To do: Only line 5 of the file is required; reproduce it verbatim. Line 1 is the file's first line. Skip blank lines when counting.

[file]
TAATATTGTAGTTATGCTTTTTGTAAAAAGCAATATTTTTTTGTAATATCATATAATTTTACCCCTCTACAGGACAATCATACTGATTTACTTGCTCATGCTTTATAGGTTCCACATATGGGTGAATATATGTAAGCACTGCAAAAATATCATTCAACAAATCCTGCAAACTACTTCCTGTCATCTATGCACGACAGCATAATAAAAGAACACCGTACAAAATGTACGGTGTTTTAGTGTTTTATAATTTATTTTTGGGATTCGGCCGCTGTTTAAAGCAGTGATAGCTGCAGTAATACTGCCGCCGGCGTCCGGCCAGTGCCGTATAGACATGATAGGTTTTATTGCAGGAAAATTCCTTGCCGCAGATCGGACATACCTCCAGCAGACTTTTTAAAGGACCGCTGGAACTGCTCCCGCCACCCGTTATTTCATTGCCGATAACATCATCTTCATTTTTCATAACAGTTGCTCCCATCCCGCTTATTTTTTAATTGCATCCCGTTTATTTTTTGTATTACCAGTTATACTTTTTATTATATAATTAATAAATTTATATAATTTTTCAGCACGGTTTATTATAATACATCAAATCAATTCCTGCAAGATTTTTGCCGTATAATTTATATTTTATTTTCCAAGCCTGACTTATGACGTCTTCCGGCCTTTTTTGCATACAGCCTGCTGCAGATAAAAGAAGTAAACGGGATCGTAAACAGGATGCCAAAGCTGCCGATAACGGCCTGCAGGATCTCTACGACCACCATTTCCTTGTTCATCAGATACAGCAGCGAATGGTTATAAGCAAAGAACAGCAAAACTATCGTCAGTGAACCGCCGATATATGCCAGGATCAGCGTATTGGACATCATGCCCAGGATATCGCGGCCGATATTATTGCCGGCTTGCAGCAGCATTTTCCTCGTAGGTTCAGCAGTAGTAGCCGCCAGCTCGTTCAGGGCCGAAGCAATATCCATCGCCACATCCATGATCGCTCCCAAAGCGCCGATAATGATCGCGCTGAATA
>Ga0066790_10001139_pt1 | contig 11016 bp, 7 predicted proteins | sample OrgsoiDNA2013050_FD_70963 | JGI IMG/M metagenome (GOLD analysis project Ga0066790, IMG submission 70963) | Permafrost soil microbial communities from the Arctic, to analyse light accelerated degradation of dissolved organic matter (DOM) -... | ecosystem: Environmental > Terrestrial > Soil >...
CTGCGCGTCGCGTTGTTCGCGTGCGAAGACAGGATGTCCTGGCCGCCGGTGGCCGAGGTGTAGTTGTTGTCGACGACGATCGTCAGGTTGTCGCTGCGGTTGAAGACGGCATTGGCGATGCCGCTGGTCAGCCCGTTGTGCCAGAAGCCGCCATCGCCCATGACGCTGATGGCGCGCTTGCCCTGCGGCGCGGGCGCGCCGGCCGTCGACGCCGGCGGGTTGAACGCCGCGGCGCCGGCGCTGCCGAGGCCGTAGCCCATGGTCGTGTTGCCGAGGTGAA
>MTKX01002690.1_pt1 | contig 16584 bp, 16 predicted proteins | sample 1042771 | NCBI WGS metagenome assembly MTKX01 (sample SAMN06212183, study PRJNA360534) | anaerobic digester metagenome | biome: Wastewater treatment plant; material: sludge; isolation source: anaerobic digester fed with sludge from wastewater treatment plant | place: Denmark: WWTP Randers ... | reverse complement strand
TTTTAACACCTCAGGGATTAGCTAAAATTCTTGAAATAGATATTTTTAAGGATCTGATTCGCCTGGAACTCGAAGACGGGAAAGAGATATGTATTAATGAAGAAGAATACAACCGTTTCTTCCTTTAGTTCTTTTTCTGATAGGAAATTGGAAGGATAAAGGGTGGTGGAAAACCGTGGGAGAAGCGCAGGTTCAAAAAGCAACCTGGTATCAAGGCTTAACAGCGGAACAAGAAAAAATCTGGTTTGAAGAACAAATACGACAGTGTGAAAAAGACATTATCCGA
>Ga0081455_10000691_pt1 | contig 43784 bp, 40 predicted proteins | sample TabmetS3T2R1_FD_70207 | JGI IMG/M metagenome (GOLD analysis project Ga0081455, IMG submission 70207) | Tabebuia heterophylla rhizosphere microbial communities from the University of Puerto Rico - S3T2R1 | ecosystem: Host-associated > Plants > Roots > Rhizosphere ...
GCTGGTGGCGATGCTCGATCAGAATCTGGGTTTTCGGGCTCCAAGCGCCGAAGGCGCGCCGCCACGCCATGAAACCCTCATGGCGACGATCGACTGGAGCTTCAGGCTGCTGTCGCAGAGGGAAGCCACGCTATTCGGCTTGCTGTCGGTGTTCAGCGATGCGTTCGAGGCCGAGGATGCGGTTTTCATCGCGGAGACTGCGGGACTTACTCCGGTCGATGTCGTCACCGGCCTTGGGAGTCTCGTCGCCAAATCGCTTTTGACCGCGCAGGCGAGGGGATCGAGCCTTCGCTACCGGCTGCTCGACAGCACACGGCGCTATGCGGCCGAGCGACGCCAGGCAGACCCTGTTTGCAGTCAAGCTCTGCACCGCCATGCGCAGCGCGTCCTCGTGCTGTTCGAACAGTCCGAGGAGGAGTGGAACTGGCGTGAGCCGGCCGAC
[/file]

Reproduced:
TTTTAACACCTCAGGGATTAGCTAAAATTCTTGAAATAGATATTTTTAAGGATCTGATTCGCCTGGAACTCGAAGACGGGAAAGAGATATGTATTAATGAAGAAGAATACAACCGTTTCTTCCTTTAGTTCTTTTTCTGATAGGAAATTGGAAGGATAAAGGGTGGTGGAAAACCGTGGGAGAAGCGCAGGTTCAAAAAGCAACCTGGTATCAAGGCTTAACAGCGGAACAAGAAAAAATCTGGTTTGAAGAACAAATACGACAGTGTGAAAAAGACATTATCCGA